Cellular phones have made significant strides in recent years and are high-performance multi-functional mobile devices. Although pedestrians with cell phones are have access to Global Positioning System (GPS) services, a number of challenges must be solved for fully functional pedestrian navigation systems. These include GPS errors in the location measurement, methods to generate simplified maps by removing unnecessary information from the display, and GPS location measurements in places other than roads (e.g., indoors or a wide open space such as a city plaza). The Map Group is working on these issues from diverse perspectives.
A map-based navigation system is useful, especially when visiting a place for the first time. However, if a user cannot correctly read the information on the map, he or she may become lost and unable to reach the destination. The Map Group engages in research to develop a clear pedestrian navigation system by considering what information is necessary to reach the destination and how to present such information so that the user can recognize the information. For example, we have developed maps where a landmark is highlighted (colored and circled) at the corner where a turn is necessary, allowing the route to be easily identified. We are implementing such an understandable navigation system to smart phones and other devices with the goal of commercialization.
GPS Positioning in some places has an error of 25 – 50 m, and the error may be as high as 150 m in the worst cases due to an insufficient number of positioning satellites. The figure below shows examples where radio waves do not reach and multi-paths (a condition where radio waves are reflected on buildings and ground to interfere with accurate positioning) are present. To resolve these issues, an error correction method is necessary. We have proposed a three-step correction method. First, a cell phone camera is used to take a picture of a road sign. Second, the sign is identified. Finally, the sign is compared to a correlation database of maps and road signs. Currently, we are developing a project for commercialization.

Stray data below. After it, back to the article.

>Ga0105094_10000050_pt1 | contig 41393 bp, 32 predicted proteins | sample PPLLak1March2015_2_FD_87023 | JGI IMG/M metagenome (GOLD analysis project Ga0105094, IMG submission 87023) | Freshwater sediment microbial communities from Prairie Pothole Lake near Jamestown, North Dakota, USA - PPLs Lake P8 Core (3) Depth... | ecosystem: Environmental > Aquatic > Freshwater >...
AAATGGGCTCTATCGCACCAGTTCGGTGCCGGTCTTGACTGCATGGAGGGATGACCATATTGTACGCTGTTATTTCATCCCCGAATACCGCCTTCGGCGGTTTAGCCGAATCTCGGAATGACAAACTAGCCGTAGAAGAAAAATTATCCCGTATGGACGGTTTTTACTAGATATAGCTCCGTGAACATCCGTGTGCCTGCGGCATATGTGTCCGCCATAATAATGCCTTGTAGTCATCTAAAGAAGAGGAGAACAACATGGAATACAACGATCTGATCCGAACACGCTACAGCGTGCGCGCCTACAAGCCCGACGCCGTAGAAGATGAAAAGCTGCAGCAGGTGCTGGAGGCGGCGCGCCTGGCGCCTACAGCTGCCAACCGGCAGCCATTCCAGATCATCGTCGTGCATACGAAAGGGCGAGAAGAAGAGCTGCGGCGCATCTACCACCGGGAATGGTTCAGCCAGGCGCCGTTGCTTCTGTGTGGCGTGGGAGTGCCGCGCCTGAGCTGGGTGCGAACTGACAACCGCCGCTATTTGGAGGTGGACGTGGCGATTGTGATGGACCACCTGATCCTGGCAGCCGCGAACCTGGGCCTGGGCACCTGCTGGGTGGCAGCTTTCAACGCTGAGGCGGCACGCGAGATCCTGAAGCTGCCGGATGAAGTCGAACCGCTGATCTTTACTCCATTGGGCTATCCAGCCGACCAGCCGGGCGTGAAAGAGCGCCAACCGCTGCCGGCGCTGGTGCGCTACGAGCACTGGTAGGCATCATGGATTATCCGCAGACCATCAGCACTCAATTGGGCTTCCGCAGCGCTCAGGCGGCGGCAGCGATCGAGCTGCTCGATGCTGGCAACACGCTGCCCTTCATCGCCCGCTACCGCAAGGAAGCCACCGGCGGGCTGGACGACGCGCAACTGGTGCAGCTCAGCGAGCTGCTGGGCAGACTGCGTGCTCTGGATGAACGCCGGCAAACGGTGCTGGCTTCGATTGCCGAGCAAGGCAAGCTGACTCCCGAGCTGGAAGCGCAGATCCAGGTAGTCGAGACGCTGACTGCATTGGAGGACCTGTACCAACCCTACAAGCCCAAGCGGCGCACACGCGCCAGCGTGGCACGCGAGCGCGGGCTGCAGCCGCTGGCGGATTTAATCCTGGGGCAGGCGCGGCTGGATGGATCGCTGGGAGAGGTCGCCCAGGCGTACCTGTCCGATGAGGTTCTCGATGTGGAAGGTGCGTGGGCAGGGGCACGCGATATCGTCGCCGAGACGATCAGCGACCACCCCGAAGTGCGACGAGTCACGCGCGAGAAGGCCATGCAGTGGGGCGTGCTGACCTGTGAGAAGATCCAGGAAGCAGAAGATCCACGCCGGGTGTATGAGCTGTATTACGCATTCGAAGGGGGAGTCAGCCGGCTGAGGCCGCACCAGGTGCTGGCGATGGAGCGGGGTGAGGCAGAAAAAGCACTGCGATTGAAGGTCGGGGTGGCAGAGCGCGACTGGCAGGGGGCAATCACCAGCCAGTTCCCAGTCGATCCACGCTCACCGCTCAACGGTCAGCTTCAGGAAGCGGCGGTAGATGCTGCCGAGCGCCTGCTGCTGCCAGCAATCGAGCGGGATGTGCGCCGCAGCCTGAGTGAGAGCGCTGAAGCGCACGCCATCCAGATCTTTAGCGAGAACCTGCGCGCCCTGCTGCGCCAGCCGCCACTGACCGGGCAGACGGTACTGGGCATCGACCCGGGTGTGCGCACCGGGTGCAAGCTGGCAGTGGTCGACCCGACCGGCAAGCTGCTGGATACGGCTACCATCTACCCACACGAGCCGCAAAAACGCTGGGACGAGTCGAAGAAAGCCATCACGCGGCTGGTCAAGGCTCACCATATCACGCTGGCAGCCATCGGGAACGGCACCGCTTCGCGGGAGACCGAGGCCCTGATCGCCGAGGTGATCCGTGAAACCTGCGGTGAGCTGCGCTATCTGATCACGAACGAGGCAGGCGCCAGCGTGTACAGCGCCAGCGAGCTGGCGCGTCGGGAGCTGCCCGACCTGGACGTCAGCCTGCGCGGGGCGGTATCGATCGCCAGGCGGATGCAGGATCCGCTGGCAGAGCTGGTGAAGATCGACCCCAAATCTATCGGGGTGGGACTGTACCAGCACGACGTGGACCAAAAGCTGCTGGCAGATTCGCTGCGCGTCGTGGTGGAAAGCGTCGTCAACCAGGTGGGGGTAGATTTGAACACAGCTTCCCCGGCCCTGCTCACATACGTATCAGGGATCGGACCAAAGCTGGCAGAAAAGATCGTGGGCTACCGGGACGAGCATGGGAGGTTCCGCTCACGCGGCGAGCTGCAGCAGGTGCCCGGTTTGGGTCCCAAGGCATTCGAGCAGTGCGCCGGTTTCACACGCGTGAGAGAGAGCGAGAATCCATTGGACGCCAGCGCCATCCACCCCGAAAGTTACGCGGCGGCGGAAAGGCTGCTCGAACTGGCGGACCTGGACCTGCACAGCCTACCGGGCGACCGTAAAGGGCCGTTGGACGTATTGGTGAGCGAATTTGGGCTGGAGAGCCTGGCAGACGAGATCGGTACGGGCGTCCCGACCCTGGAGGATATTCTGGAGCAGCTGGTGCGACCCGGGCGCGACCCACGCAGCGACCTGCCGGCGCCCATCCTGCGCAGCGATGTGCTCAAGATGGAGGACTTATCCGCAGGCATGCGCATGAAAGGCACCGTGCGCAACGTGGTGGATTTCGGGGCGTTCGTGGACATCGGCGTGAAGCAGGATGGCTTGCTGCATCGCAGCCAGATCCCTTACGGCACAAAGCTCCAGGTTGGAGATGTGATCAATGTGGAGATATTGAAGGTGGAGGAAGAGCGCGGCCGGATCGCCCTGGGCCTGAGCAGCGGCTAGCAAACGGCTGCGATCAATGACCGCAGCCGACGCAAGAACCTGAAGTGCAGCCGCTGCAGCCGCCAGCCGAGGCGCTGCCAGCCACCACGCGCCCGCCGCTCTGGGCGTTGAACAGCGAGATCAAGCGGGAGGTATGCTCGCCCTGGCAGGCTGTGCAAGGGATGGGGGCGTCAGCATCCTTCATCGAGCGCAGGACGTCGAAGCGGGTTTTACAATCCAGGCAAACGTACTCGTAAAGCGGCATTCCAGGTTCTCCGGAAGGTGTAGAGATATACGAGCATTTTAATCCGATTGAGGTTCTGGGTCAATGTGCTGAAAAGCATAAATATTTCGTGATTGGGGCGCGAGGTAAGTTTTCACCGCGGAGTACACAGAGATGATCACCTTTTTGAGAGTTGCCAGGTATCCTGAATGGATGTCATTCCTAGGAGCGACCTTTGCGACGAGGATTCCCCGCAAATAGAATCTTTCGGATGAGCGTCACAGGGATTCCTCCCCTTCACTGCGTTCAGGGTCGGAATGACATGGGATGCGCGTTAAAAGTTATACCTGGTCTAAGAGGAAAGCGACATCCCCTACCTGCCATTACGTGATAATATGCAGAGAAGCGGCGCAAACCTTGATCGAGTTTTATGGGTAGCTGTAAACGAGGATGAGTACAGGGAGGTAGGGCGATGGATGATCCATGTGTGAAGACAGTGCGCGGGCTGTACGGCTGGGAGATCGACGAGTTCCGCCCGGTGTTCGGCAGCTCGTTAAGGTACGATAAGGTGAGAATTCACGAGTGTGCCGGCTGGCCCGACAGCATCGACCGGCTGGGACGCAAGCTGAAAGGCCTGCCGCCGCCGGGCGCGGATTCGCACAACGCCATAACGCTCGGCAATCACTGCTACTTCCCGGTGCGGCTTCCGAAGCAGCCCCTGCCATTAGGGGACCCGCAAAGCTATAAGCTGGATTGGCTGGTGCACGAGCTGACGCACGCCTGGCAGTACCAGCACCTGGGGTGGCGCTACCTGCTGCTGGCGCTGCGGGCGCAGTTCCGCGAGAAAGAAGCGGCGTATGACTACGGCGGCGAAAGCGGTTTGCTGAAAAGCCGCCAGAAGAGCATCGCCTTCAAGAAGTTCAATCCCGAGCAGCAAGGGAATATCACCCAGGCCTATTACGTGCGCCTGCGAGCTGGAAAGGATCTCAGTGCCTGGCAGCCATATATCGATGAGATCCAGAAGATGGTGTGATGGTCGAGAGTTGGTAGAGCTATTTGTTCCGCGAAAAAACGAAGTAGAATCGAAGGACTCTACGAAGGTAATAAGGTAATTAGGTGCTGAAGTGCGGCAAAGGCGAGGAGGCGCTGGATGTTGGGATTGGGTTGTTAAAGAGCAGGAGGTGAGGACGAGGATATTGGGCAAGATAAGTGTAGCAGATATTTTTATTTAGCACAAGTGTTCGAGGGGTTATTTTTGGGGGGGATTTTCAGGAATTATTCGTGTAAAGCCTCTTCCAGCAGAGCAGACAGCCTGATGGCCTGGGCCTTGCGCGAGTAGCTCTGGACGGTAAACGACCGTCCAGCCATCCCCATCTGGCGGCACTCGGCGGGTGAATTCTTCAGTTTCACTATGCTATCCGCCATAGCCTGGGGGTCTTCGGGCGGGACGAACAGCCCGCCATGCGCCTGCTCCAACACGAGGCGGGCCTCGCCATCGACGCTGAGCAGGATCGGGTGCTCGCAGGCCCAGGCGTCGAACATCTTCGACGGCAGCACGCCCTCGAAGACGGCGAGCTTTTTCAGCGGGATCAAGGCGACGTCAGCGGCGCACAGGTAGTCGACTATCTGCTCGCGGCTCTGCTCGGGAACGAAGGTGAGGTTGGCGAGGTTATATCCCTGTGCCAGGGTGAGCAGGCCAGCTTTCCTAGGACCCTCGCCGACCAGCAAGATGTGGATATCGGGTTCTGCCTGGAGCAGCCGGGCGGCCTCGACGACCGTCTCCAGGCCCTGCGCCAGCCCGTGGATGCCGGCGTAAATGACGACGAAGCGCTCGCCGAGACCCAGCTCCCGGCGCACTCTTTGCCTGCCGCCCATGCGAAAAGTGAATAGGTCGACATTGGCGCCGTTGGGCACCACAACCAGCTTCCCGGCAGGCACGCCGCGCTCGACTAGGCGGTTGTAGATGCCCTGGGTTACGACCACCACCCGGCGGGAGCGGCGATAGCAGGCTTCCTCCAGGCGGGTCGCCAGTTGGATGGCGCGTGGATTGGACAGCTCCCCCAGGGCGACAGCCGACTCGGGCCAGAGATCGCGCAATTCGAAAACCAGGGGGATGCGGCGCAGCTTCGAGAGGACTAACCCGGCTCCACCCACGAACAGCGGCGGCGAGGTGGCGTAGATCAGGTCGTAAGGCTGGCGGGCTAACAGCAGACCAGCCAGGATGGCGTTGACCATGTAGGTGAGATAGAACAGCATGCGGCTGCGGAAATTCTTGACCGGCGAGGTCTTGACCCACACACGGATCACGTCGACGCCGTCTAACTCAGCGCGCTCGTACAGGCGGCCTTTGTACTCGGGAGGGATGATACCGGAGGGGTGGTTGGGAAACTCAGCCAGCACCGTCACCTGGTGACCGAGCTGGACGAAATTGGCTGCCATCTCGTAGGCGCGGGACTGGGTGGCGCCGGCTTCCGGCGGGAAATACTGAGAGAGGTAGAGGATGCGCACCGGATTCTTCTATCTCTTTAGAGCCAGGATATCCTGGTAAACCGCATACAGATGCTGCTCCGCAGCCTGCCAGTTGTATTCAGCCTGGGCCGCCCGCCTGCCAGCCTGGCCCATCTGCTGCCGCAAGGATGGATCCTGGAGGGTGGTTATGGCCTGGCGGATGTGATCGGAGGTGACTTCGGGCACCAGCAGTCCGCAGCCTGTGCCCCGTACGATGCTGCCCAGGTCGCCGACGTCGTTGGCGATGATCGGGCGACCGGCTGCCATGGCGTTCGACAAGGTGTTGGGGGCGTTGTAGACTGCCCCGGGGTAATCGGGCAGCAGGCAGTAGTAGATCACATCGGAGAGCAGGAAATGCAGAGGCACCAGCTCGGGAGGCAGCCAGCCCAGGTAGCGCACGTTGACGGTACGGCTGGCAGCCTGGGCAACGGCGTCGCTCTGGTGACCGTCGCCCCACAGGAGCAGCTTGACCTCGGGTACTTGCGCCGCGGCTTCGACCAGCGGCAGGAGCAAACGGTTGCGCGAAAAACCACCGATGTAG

A major issue in indoor navigation is the inability to use GPS. Another issue is that a modeled map is required to search a route between two points. For an outdoor space, a graph model can be used with a network structure of roads, but indoor spaces have a special structure without roads. On the other hand, a visibility graph can be used to map indoor spaces. In a visibility graph, a graph model places a node on each apex of an obstacle, and branches from these nodes that do not go across obstacles are used as links. We are developing an indoor navigation system using a visibility graph.
GPS is generally used for positioning outdoors because its accuracy significantly decreases indoors due to signal loss. A positioning method based on the distance from an access point to a LAN has been proposed, but it requires the position of the access point to be acquired in advance. Pedestrian Dead Reckoning (PDR) is a positioning method that does not rely on other facilities. Instead, PDR uses acceleration sensors, geomagnetism sensors, and gyro sensors to measure the displacement from a reference point to measure its own position. Recent advancements in sensor technologies have realized small and multiple sensors, which can be found in many mobile devices, enabling the position of a person (holding a device) to be determined indoors. We are developing on a PDR positioning method to realize a navigation system for indoor use.
An issue with displaying a map on a cell phone is that the phone’s small screen makes it difficult to read. One solution is to generate a simpler map, which is an abridged version of a regular map where extraneous information has been removed. Simplifying a map makes it easier to read necessary geographical information. Many simplified maps are manually generated by designers. We are investigating an automatic simplified map generation methodology with the goal of automatically generating easily recognizable simplified maps.